exceeding max heart rate

Discussion in 'Health and Fitness' started by jockinese, Apr 30, 2009.

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  1. Hi all,
    A bit of advice required please. I am a 46 year old male who decided to get back into some sort of physical shape after 20 years of sitting on my backside in the office. I bought an eliptical trainer and have been using it 3 to 4 times a week since January. I started very warily at first and gradually increased both the duration and resistance of my exercise. After approx 12 weeks I am now at the point where I can achieve a 35 minute workout at a medium resistance level without being out of breath. I have a heart rate monitor and have my zones set to Min 130 - Max 150 bpm. Given my age apparently I shouldn't exceed 174 bpm ( 220- (age) 46 = 174) I have found that to get out of breath I need to exceed the 150 pm level and often come close to the 174 bpm max. What I want to know is can I exceed this limit regularly now that I have a basic core fitness or is it set in stone as a max figure?
    Thanks in advance
  2. Alsacien

    Alsacien LE Moderator

    If you have a healthy heart there is no problem, maybe a quick check up and a cholestorol test is in order after a long lay off?

    220 - age is only a rough guide, I am fit and often go 10-15 over that.
    I also used to train with a skinny bird marathon runner who could hit 220 at age 35 with no problems - specialists said it was not that unusual.
  3. As long as there is no prior heart issues and you don't feel like you're going to have a heart attack then I would say you're golden.

    Might I suggest the Karvonen method over the 220-age thing.

    It takes into account your resting HR, as the lower your resting HR, the higher you can push at a aerobic level (before you begin to surpass the aerobic threshold/lactate threshold and hit anaerobic levels).
    This above statement is ignoring all genetic issues that inevitably effect the resting HR
  4. As an aside:

    Maximum Heart Rate = Whatever your maximum heart rate happens to be.

    It's physically impossible to exceed it. If you do, well done, you have found your true maximum heart rate! :)

    As mentioned, those calculations are a guide only and can be wildly off the mark. The only way to get an accurate figure is to conduct a maximum heart rate stress test and you should only really do one of those if you are fit!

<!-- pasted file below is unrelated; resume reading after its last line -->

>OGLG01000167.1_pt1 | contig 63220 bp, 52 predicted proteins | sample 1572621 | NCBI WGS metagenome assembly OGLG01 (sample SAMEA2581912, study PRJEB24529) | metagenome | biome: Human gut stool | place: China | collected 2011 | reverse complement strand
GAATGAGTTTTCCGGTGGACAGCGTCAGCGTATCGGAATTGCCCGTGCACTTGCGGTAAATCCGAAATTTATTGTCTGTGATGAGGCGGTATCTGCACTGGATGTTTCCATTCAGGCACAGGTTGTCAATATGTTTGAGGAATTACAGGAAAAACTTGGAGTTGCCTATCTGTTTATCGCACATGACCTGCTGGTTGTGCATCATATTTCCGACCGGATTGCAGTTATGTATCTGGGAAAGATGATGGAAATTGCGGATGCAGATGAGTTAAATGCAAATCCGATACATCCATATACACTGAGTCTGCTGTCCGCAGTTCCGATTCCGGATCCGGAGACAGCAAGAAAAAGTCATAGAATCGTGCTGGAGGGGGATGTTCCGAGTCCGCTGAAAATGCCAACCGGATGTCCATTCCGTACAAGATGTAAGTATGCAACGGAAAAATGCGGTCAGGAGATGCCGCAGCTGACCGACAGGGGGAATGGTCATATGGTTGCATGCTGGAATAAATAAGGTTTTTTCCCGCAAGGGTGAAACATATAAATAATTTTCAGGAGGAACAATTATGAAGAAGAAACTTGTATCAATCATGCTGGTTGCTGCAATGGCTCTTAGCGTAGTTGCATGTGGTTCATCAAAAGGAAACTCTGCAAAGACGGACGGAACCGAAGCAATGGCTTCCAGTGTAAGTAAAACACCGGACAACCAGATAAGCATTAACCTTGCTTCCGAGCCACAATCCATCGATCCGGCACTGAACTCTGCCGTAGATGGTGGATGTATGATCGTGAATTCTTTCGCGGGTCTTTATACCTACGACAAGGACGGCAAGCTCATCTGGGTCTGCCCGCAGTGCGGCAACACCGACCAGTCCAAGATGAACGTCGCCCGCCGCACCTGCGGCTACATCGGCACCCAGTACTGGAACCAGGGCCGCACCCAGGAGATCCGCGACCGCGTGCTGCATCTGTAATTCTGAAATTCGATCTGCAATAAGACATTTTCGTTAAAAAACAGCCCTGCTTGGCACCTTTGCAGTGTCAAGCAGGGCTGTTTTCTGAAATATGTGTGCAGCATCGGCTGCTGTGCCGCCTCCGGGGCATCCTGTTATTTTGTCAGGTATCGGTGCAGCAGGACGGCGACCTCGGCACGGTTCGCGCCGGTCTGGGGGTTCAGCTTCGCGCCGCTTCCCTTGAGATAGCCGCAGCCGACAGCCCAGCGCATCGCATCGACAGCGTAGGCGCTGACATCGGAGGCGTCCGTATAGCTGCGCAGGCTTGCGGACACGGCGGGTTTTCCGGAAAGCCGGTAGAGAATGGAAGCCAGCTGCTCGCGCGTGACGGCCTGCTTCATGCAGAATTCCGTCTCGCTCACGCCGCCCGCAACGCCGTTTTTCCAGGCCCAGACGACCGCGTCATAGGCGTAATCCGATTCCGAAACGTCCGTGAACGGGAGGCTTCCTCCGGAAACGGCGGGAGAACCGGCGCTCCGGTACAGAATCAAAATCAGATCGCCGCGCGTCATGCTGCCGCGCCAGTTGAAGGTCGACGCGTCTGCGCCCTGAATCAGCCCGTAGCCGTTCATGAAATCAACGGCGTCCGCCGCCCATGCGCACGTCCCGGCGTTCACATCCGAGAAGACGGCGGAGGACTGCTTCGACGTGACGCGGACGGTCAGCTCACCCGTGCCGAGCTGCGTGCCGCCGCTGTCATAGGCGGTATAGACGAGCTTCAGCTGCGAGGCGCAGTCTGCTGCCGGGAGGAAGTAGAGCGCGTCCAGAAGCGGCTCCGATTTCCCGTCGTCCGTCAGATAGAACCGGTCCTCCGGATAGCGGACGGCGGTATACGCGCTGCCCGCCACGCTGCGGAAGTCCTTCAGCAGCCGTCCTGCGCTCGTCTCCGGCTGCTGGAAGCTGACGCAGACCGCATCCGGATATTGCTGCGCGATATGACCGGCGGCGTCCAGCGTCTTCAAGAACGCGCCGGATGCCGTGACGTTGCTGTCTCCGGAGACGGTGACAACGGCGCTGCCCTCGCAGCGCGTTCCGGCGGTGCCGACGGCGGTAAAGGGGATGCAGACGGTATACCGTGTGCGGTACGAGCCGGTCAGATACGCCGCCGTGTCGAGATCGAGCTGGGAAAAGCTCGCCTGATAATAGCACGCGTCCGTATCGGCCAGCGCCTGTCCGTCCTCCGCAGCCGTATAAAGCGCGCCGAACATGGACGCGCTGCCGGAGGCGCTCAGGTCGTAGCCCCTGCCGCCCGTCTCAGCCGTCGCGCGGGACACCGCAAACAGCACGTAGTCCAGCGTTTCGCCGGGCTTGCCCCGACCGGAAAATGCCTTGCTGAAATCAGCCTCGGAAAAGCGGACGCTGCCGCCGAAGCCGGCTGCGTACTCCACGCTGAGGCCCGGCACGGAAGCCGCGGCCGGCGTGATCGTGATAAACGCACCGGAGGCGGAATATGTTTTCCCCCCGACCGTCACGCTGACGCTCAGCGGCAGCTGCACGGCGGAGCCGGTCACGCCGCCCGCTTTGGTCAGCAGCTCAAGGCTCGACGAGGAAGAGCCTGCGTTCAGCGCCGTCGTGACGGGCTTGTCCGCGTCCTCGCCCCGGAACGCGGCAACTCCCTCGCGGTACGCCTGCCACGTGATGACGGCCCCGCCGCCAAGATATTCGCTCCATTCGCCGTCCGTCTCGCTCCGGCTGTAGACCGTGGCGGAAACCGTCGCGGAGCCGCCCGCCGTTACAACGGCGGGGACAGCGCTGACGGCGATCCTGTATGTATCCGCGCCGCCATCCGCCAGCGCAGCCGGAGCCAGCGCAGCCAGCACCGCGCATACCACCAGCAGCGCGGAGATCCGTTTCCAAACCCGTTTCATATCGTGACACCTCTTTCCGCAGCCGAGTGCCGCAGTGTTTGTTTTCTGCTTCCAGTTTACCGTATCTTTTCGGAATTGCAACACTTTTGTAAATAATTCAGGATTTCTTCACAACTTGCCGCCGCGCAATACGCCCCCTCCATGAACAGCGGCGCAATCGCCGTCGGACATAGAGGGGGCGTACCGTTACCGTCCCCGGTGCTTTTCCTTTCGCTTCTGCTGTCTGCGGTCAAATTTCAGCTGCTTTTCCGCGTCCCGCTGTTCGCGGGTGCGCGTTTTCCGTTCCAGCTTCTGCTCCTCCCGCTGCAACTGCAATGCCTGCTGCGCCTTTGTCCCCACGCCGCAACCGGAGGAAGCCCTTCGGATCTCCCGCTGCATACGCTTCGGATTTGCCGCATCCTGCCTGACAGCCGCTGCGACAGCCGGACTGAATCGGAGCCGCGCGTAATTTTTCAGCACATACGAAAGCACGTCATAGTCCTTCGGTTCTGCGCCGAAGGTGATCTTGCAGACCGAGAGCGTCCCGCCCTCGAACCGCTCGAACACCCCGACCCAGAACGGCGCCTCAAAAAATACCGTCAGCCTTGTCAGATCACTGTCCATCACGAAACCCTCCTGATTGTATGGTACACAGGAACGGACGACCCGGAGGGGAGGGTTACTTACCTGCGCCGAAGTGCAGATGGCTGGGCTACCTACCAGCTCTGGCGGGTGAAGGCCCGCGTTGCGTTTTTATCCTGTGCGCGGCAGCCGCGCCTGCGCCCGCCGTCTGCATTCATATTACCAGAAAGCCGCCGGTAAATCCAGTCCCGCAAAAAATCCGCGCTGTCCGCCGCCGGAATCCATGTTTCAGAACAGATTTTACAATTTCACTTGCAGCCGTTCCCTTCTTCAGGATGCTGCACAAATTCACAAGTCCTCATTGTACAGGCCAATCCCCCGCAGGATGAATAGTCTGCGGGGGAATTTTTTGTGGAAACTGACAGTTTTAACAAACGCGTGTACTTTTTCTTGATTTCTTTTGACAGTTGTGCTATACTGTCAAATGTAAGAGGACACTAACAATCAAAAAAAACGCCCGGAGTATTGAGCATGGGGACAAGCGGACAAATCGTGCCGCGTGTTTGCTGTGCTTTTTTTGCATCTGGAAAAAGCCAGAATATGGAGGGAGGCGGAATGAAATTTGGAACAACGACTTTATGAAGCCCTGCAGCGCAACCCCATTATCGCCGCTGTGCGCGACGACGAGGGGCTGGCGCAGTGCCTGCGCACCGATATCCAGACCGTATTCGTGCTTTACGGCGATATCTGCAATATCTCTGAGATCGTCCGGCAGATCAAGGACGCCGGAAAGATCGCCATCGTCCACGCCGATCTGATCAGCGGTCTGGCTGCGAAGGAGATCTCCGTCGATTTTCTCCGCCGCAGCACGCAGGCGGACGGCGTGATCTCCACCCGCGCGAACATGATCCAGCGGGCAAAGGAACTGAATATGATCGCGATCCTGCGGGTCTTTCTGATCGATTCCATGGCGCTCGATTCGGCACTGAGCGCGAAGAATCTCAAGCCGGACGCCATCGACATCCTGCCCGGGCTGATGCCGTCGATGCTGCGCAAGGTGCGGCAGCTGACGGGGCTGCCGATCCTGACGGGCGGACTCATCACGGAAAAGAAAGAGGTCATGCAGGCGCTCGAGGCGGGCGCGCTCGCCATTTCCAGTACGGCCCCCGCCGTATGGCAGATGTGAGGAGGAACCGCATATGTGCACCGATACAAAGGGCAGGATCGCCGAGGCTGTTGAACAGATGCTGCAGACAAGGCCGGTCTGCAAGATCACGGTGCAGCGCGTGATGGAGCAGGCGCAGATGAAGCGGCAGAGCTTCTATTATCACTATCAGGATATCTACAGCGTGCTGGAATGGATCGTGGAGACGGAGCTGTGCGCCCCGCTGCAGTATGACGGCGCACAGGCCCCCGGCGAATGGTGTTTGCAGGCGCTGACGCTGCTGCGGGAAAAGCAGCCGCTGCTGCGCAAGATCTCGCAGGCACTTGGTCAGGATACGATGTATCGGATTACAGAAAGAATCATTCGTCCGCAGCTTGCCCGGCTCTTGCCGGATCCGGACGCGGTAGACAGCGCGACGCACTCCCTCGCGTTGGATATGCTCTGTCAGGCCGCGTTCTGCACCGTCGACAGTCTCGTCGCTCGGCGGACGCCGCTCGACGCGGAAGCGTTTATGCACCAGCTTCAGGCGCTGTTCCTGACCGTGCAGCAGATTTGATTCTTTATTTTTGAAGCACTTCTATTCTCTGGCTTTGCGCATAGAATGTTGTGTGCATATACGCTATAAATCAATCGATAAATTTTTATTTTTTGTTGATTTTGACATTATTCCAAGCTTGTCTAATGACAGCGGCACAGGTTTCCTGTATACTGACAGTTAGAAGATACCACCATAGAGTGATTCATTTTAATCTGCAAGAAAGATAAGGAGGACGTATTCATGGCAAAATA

Good luck though!
  5. As another aside:

    Rather then worrying about Max Heart rate, it might be an idea to undergo a lactate threshold test. If you then perform most of your sessions 5%-15% under this and then 1-2 times a week over it by 5%-10% by interval work, you'll be improving more then working to a certain range constantly.




    Personally I performed it while running with a garmin forerunner 305 so that I could create splits.

    Every few months you can then re evaluate your LT level. If you have some way of measuring your distance travelled, you can also quantify you're improvement.
  6. The problem with the max heart rate calculation is that it is out by at least 6 bpm. That is from using the most accurate formula. every other measurement that relies on that will then be out. Unless you have access to sport medicine trained Doc's and appropriate testing facilities, you will never really know. Have a lookHERE
  7. Thanks all, some good replies there thayt have given me a bit more to think about.
  8. and 6bpm is 8%-12% of your resting HR, less if taken to measure active HR.

    I think the cost of getting it accurately measured outweighs the benefits.
  9. This method gives the most accurate measure but has a range of 12BPM. 6 BPM below or above.

    If HR max needs to be estimated, then population specific formula should be used. However, the most accurate general equation is that of Inbar (17) (Table 3); HR max=205.8-0.685(age)

    An acceptable prediction error for HR max for application to estimation of VO2max is <±3 b/min. Thus, for a person with a HR max of 200 b/min, error equals ±1.5%. If this precision is not possible, then there is no justification for using methods of VO2max estimation that rely on HR max prediction formula.

    This measure is to predict your max hr. The 12 BPM range is for your max heart rate not your resting heart rate. When you consider that a 10% range of hr max is usually only 12-14 BPM it can mean under or over training.

    If you live near to a uni with a Sport Science Department, ask if they need guinea pigs. You might get lucky, I was :)